Accident Crushes Foot, Not Spirit

Christopher (Chris) Berry is philosophical about the motorcycle accident that claimed his left foot last September. “I have two choices,” he says. “I can sit and feel sorry for myself, or I can get up and get on with my life.”

Chris Berry meets with staff at the Prosthetics and Orthotics Service

Chris Berry meets with staff at the Prosthetics and Orthotics Service

The accident occurred while Chris and his 17-year-old daughter were enjoying a leisurely ride on a country road in Campbellville. Chris knew at the time of the collision that he would likely lose his foot. “My left leg and foot were crushed and I knew I wasn’t taking my foot home with me,” he says matter-of-factly. Even with this realization and the searing pain, Chris’ only concern was the wellbeing of his daughter.

Chris was rushed by ambulance to the Trauma Unit at Hamilton General Hospital. As he had suspected, his left foot could not be saved; doctors amputated the lower half of his leg, a hand length below the knee. Fortunately, his daughter’s injuries were far less serious; a fact for which he is grateful. “Better me than my daughter,” he says.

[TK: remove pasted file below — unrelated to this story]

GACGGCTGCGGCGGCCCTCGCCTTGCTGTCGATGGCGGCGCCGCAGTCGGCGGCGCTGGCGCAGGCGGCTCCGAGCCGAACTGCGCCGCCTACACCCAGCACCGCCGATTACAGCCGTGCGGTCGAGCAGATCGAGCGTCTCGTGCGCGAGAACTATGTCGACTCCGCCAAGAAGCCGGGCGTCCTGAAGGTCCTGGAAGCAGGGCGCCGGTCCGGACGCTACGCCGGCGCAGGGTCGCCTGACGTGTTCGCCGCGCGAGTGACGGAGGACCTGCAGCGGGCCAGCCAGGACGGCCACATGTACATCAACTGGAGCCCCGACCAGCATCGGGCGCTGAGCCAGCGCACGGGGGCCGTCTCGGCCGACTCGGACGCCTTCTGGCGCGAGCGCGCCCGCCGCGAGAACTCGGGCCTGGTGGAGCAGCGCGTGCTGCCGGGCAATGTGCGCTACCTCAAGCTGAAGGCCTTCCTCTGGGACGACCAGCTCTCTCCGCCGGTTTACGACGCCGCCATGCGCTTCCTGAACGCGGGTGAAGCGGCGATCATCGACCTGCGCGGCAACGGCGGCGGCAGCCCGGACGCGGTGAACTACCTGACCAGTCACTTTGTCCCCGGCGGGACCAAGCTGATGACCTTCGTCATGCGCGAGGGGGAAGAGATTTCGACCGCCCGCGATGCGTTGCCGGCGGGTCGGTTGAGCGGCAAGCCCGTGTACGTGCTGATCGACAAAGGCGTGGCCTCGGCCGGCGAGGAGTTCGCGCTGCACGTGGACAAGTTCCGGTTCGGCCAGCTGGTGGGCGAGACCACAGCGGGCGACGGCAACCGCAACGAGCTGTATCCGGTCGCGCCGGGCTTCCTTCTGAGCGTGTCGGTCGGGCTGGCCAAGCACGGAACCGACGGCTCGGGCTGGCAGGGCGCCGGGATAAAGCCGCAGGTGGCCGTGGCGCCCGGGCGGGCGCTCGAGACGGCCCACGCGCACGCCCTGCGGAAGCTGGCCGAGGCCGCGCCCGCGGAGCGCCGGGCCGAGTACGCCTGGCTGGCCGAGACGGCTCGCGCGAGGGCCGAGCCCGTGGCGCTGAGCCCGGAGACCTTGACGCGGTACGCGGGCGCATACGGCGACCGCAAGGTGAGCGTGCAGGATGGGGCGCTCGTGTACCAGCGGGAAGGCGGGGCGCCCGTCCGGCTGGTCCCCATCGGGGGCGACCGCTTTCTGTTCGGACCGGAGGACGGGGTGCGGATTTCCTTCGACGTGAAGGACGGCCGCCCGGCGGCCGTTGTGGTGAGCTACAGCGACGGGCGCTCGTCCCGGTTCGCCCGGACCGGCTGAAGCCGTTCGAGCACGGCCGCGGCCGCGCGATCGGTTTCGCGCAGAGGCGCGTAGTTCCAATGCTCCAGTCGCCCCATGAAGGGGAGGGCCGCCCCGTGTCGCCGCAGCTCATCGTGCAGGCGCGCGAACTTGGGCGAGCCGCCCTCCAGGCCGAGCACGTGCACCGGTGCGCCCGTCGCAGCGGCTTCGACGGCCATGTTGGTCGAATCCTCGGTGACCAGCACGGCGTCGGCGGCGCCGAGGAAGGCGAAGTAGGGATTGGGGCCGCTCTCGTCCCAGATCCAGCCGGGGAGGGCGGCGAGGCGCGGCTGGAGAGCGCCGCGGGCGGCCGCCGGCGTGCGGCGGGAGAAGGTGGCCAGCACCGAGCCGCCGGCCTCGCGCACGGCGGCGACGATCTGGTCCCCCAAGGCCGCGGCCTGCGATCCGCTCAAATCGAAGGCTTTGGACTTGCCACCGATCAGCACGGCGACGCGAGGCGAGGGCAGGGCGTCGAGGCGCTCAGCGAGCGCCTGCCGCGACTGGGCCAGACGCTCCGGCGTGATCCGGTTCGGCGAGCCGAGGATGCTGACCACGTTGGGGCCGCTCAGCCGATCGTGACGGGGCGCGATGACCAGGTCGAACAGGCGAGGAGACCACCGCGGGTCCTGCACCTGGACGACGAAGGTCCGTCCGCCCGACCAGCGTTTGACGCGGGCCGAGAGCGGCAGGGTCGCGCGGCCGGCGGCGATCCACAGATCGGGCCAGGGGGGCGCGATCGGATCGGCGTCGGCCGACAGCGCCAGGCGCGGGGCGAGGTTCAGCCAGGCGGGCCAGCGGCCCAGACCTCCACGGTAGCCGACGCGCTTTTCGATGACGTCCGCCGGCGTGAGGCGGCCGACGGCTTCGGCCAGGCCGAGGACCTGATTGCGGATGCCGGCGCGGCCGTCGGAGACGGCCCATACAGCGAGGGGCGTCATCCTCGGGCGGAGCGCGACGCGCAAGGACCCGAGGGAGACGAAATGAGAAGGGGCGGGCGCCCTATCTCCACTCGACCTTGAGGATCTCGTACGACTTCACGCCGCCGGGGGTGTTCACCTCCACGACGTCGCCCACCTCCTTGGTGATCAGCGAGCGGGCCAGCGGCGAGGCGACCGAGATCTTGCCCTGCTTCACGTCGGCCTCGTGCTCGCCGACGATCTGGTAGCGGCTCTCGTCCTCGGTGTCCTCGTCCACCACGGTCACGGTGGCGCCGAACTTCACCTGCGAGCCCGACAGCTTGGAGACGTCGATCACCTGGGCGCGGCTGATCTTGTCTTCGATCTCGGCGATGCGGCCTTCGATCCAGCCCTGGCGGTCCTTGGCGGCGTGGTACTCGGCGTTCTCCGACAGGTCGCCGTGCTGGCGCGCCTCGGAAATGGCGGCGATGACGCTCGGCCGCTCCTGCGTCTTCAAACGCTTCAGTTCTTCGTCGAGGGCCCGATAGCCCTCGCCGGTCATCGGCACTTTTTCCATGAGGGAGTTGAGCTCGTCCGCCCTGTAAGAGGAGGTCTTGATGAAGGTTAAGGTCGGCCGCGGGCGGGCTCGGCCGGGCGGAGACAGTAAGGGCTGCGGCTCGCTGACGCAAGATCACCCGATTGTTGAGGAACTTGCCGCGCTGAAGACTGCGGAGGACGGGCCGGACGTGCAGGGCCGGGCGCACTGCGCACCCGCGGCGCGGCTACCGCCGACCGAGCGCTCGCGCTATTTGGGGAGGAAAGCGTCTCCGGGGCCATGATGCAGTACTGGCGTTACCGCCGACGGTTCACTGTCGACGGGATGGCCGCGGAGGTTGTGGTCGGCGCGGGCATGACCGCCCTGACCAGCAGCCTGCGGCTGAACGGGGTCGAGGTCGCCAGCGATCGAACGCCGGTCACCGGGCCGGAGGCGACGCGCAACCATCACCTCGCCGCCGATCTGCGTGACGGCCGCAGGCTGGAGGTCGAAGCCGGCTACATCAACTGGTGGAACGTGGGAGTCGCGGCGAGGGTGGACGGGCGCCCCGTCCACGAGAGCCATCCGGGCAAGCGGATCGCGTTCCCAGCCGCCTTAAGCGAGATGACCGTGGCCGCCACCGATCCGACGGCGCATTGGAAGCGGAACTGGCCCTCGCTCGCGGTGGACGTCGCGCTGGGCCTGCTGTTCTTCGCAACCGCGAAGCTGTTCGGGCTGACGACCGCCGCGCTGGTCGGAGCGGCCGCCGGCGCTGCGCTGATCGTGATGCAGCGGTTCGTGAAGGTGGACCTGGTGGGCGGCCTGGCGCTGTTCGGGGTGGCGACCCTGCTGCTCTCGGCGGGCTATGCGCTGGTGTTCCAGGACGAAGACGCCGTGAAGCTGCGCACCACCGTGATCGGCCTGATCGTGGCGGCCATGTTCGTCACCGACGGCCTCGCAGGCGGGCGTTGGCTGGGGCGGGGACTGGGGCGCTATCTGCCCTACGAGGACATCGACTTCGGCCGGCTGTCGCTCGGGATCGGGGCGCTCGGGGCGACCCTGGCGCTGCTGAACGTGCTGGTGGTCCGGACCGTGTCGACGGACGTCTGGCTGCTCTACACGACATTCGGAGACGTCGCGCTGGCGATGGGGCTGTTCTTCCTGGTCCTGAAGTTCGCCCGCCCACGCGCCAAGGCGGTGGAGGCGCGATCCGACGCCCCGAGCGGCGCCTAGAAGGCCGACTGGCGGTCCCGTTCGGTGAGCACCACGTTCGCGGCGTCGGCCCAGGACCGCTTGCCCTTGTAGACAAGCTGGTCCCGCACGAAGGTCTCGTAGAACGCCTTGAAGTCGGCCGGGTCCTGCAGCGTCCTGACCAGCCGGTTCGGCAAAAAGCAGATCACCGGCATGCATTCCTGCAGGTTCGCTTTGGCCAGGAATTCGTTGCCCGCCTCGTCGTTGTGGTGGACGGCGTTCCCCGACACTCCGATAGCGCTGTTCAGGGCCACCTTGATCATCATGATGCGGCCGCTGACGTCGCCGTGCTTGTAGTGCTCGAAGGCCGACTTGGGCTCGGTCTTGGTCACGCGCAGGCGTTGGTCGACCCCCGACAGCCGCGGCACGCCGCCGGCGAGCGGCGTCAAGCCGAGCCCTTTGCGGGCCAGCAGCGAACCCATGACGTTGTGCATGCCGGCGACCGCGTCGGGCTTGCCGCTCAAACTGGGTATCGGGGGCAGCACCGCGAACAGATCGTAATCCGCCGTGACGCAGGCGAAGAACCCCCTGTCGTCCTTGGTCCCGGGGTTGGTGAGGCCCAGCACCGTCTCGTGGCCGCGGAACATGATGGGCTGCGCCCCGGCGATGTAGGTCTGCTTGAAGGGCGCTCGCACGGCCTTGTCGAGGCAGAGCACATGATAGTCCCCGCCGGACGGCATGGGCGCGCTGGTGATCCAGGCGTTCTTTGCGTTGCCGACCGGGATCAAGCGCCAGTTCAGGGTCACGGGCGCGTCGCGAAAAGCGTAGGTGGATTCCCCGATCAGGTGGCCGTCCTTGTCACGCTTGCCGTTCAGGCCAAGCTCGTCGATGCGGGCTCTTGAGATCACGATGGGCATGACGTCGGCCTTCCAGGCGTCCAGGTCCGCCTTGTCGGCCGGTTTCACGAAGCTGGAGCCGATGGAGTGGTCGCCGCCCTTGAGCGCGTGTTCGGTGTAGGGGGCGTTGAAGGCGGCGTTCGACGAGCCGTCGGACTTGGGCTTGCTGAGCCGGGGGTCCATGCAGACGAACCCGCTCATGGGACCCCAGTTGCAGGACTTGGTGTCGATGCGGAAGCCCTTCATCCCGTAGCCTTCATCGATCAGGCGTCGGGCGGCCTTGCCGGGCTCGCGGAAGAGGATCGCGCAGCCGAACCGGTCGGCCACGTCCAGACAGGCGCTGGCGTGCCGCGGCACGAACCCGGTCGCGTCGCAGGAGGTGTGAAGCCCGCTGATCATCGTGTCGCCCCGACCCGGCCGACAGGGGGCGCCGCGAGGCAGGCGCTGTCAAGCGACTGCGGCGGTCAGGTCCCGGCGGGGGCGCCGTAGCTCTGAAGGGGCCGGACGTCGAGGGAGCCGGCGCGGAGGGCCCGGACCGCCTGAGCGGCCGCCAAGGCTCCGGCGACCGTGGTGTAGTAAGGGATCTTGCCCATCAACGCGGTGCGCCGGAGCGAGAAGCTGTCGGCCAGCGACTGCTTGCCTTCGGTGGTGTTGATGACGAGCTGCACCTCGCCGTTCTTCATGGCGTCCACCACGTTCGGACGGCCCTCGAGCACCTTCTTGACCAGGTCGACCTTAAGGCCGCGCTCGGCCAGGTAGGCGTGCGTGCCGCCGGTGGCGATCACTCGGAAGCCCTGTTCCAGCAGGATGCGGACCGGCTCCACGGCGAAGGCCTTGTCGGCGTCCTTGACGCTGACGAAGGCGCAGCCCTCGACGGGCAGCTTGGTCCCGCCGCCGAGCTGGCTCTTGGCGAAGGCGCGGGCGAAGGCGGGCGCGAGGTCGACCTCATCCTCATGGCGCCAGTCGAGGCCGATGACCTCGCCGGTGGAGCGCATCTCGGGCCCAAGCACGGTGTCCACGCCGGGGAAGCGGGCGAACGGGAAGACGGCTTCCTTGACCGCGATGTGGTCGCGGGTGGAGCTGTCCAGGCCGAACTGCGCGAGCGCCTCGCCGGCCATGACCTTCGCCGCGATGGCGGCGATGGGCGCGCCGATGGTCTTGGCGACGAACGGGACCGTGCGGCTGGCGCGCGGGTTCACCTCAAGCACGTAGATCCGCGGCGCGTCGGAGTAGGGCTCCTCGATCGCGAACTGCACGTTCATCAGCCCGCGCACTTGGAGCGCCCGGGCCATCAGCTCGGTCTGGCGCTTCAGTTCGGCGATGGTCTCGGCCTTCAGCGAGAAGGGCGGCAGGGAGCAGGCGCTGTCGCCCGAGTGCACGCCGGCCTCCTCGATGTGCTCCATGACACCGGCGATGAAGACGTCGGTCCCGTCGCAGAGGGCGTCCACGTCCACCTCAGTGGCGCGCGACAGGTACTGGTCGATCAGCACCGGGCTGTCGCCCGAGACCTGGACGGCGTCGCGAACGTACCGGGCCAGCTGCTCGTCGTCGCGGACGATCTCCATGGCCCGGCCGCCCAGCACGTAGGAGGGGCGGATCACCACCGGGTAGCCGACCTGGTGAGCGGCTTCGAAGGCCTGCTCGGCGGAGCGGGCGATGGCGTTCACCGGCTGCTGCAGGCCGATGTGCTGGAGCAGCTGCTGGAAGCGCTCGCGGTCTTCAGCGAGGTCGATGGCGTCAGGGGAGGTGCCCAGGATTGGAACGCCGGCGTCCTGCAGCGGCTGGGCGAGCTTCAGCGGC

Determined to get back “on his feet,” Chris was referred to the Prosthetics and Orthotics Service, where he was fitted with a prosthetic leg. After spending a month in a wheelchair, Chris was eager, if not impatient, to walk again. It was more difficult than he had anticipated. “At 45, I had to learn to walk again,” remembers Chris. “I was a little taken aback by how difficult it was, the simplest things became the hardest things.

With the help and support of his physiotherapist, Janet and prosthetist, Phil, Chris was walking within a week. He progressed so well, in fact, that he was able to be discharged from the clinic after only five weeks. “My surgeon was totally shocked when I walked into my follow-up appointment,” he laughs.

Today, Chris works out at the gym several times a week. He has a second prosthesis that he uses for swimming and walking on uneven surfaces, and visits the clinic periodically for follow-up. He’ll never ride a motorcycle again but is working on a “trike” that he hopes to have running next summer.

The past year has been a huge adjustment for Chris and his family, but he remains thankful for the care he has received at the Prosthetics and Orthotics Clinic. “I wouldn’t be walking if not for the amazing staff here,” he says. “They try to push you as far as you can go. They are the greatest people on the planet.”